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Six ways cybercriminals could prey on unwary consumers this festive season

While SA consumers are generally alert to common cyber scams such as fake e-commerce sites, there are many other ways cybercriminals could compromise consumers’ digital security and financial well-being.

This is the warning from committee members of the cyber security special interest group (SIGCyber) of the Institute of Information Technology Professionals South Africa (IITPSA), who note that alongside the joy and merriment of the festive season, danger lurks in the online space.

SIGCyber Chair and Professor at the Centre for Research in Information and Cyber Security (CRICS) at Nelson Mandela University, Prof. Kerry-Lynn Thomson, says: ‘While the festive season is a time of celebration and family gatherings, it is also a time for increased activity from social engineers and cybercriminals.  Social engineering attacks during the festive season often take advantage of increased online activity and shopping to manipulate individuals into taking actions or divulging sensitive information, typically for malicious purposes.’

SIGCyber Vice-Chair Doctor Mafuwafuwane notes: ‘While retailers and cybersecurity professionals are constantly working on ways to protect shoppers and close down cybercriminals and scammers, it’s more like the game of cat and mouse, which never ends. Cybercriminals and scammers work year-round, but they do tend to turn up their efforts during the high-spending holiday season to capitalise on the mood of innocent consumers. Scams come in all forms and sizes, but they always come with red flags that can help you spot them.’

Prof. Lynn Futcher, SIGCyber Committee member and Professor at the Centre for Research in Information and Cyber Security (CRICS) at Nelson Mandela University, says: ‘Some recent experiences have unveiled disturbing trends in cybersecurity threats.’

They highlight a number of threats to unwary consumers:

Fake services

Prof. Futcher says one of the most misleading threats comes in the form of fake online service sites. ‘These deceptive platforms masquerade as legitimate services, luring users into monthly subscriptions that quietly tap funds from accounts, often in small amounts that one would not typically notice. Such threats can be mitigated through practicing vigilance and scrutiny, by regularly reviewing one’s bank and credit card statements for any unauthorised or suspicious transactions, and reporting any such discrepancies immediately to your bank,’ she says.

Fake e-visa sites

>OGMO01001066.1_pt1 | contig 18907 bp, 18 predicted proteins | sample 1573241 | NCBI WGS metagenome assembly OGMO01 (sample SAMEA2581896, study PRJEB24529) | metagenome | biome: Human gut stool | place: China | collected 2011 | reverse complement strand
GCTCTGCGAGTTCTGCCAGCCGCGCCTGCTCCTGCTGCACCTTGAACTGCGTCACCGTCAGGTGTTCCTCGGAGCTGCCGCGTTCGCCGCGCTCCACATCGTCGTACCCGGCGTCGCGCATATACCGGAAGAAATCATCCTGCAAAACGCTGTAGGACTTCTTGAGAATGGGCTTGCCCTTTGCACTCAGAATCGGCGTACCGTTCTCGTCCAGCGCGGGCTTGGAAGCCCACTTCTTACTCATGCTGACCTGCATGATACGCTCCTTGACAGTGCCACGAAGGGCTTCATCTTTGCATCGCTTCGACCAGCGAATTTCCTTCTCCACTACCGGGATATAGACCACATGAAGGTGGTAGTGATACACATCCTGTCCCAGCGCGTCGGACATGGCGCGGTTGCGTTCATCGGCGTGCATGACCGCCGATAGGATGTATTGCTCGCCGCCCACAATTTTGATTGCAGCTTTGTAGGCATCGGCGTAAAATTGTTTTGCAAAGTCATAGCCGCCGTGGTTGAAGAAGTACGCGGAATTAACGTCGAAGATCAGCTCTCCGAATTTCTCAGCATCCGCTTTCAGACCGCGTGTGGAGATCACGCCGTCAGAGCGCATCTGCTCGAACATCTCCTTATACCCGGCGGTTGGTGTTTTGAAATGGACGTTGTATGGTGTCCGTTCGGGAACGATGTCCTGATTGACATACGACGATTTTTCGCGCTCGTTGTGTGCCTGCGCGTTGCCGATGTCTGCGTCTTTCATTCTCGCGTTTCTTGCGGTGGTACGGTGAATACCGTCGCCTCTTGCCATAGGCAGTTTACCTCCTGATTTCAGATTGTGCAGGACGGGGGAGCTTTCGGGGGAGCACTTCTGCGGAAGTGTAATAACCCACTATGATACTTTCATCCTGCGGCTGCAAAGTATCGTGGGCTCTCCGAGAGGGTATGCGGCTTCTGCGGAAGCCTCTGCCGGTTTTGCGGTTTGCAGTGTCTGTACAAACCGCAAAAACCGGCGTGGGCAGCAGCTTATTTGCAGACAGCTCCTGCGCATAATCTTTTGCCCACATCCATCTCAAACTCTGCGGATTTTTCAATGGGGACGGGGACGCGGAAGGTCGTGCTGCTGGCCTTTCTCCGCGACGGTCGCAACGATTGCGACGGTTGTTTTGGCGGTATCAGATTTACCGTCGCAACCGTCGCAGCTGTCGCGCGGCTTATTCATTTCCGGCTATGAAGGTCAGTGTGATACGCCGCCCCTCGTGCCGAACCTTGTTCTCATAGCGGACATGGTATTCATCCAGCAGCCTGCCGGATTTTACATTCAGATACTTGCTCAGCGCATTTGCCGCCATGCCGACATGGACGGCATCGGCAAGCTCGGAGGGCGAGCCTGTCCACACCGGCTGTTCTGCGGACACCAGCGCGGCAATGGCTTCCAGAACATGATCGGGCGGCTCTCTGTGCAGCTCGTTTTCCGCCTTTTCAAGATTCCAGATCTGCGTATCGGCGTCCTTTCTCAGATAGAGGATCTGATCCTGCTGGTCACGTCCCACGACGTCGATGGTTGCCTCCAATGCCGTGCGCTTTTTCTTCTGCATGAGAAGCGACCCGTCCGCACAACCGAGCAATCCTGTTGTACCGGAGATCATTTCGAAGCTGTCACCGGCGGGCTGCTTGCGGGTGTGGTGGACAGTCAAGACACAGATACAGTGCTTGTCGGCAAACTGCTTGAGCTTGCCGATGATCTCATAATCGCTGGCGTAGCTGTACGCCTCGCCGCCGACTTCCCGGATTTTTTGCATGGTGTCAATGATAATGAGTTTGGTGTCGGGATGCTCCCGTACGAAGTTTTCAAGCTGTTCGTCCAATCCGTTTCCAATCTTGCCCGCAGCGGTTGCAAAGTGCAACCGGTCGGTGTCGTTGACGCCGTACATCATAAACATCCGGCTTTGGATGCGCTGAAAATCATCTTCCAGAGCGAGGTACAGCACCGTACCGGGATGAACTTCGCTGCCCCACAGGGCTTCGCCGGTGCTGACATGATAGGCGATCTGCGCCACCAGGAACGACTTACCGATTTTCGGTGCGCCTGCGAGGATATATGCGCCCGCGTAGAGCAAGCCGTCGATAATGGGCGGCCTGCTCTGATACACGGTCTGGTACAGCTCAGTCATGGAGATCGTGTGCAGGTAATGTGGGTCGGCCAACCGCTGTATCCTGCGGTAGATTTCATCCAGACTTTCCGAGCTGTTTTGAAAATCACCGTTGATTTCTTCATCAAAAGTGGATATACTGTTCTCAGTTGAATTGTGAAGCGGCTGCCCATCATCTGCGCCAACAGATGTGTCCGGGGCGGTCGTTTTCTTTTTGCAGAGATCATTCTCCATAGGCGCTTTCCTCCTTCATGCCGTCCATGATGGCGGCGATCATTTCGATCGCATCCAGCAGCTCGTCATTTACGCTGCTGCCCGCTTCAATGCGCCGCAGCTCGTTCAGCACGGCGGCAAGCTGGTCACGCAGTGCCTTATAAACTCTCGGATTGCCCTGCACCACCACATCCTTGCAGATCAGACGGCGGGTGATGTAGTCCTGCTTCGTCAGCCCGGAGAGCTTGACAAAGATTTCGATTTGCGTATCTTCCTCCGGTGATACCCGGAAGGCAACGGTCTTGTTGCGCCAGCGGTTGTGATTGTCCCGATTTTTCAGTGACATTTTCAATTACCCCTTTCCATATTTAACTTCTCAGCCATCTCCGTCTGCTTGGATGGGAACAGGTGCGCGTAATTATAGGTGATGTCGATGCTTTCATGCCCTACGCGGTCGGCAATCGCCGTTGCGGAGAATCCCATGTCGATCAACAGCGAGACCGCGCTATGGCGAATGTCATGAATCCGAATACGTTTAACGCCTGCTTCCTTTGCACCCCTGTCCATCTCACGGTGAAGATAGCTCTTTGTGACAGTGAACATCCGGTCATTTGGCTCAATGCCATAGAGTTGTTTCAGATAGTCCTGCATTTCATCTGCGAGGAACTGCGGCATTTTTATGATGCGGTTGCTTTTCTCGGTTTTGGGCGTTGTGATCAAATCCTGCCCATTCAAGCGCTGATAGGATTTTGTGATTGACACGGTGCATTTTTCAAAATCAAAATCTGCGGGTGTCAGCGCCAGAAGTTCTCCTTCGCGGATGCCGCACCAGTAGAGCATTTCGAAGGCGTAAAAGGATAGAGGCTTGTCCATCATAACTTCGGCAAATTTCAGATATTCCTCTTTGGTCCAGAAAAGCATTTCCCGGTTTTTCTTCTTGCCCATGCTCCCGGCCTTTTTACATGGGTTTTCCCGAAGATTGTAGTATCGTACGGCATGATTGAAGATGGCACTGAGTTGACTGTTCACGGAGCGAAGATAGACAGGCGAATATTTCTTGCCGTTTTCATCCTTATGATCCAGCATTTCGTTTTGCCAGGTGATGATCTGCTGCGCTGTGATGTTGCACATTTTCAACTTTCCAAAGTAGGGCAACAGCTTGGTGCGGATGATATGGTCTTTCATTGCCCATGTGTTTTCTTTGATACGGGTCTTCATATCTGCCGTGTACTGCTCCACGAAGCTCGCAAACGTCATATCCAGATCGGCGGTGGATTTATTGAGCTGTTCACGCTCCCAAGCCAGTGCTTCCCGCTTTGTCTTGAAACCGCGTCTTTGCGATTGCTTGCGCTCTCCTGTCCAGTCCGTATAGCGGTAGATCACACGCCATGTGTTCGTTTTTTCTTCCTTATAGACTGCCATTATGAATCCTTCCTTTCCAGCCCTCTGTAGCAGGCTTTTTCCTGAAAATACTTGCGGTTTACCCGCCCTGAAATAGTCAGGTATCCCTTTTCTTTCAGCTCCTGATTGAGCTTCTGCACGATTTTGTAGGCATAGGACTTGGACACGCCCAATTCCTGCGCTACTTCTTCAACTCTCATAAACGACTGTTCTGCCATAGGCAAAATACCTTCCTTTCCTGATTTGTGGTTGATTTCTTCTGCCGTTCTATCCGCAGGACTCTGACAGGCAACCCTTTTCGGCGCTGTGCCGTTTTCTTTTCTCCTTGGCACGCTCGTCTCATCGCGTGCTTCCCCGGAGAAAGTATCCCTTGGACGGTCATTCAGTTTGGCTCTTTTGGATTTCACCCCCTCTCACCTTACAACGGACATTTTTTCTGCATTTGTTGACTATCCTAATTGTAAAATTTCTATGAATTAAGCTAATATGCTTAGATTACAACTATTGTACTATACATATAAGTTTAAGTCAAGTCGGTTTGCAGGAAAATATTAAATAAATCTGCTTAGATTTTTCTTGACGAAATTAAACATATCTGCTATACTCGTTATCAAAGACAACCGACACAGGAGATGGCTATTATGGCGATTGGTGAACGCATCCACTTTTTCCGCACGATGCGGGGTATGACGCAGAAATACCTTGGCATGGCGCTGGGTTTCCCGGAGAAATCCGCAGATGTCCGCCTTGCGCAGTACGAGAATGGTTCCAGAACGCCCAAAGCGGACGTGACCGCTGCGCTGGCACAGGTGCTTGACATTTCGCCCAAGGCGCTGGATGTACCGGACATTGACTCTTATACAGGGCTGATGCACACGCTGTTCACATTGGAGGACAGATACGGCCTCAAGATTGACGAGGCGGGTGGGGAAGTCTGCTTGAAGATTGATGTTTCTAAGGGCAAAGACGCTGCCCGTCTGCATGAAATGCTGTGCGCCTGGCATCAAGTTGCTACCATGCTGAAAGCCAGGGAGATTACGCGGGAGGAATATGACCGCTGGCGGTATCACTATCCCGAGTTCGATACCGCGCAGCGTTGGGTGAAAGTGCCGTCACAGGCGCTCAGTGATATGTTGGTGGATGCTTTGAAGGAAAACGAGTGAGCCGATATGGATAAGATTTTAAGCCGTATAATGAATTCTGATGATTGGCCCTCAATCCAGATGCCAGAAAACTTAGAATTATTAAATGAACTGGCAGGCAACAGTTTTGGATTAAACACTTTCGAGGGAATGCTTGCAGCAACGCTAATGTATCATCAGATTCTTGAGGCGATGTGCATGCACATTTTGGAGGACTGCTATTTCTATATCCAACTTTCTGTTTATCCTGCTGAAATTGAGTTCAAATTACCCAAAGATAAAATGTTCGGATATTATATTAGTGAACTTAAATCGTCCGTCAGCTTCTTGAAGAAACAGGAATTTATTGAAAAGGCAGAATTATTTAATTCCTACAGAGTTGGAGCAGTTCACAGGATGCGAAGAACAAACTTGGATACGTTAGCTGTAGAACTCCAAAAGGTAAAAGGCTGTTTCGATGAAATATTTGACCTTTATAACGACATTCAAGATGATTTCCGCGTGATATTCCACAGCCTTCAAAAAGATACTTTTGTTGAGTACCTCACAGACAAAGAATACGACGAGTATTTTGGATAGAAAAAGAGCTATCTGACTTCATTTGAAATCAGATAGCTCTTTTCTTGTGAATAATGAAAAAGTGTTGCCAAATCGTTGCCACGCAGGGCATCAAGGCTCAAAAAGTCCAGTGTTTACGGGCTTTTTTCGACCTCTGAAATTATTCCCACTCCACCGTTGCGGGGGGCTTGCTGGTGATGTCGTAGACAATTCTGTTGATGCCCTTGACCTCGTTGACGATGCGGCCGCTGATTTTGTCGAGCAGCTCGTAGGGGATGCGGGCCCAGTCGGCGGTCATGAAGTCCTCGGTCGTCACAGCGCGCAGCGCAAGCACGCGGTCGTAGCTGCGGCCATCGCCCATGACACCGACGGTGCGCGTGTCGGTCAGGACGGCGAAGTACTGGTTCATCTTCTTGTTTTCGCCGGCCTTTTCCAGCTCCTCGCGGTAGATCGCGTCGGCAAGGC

Another danger lies in counterfeit e-visa websites, craftily designed to mimic official government platforms, they warn. Prof. Futcher says: ‘These websites offer e-visas for travel to various countries, but in reality, they are after one’s sensitive personal data and funds. If in doubt, consult your travel agent for advice BEFORE using any e-visa services.’

Fake holiday listings

For those who plan to travel this festive season, the SIGCyber notes that even trusted platforms like and Airbnb are not immune to cybercriminals. ‘Scammers create fake listings, leaving unsuspecting travellers stranded with no accommodation upon arrival. To mitigate this, it’s essential to exercise extreme caution, verify the legitimacy of platforms and rely on trusted sources for reviews,’ Prof. Futcher says.

Fake shipping notices

Prof. Thomson says cybercriminals could also trick consumers by sending fake shipping notifications, claiming that a package is on its way. ‘These messages may contain malicious links or attachments, and the goal is to trick individuals into clicking on them, potentially leading to the download of malware,’ she says.

Fake charities

Cybercriminals may also go so far as to create fake charity websites or send emails pretending to represent legitimate charities. Prof. Thomson says: ‘They can exploit an individual’s generosity during the festive season to trick them into making donations that end up in the wrong hands.’

Fake promos

Prof. Thomson warns that the festive season is also the time when many fake promotions or giveaways are created to lure individuals into providing personal information. ‘These schemes often promise attractive prizes or discounts, which exploit the individual’s desire for festive deals,’ she says.

Staying safe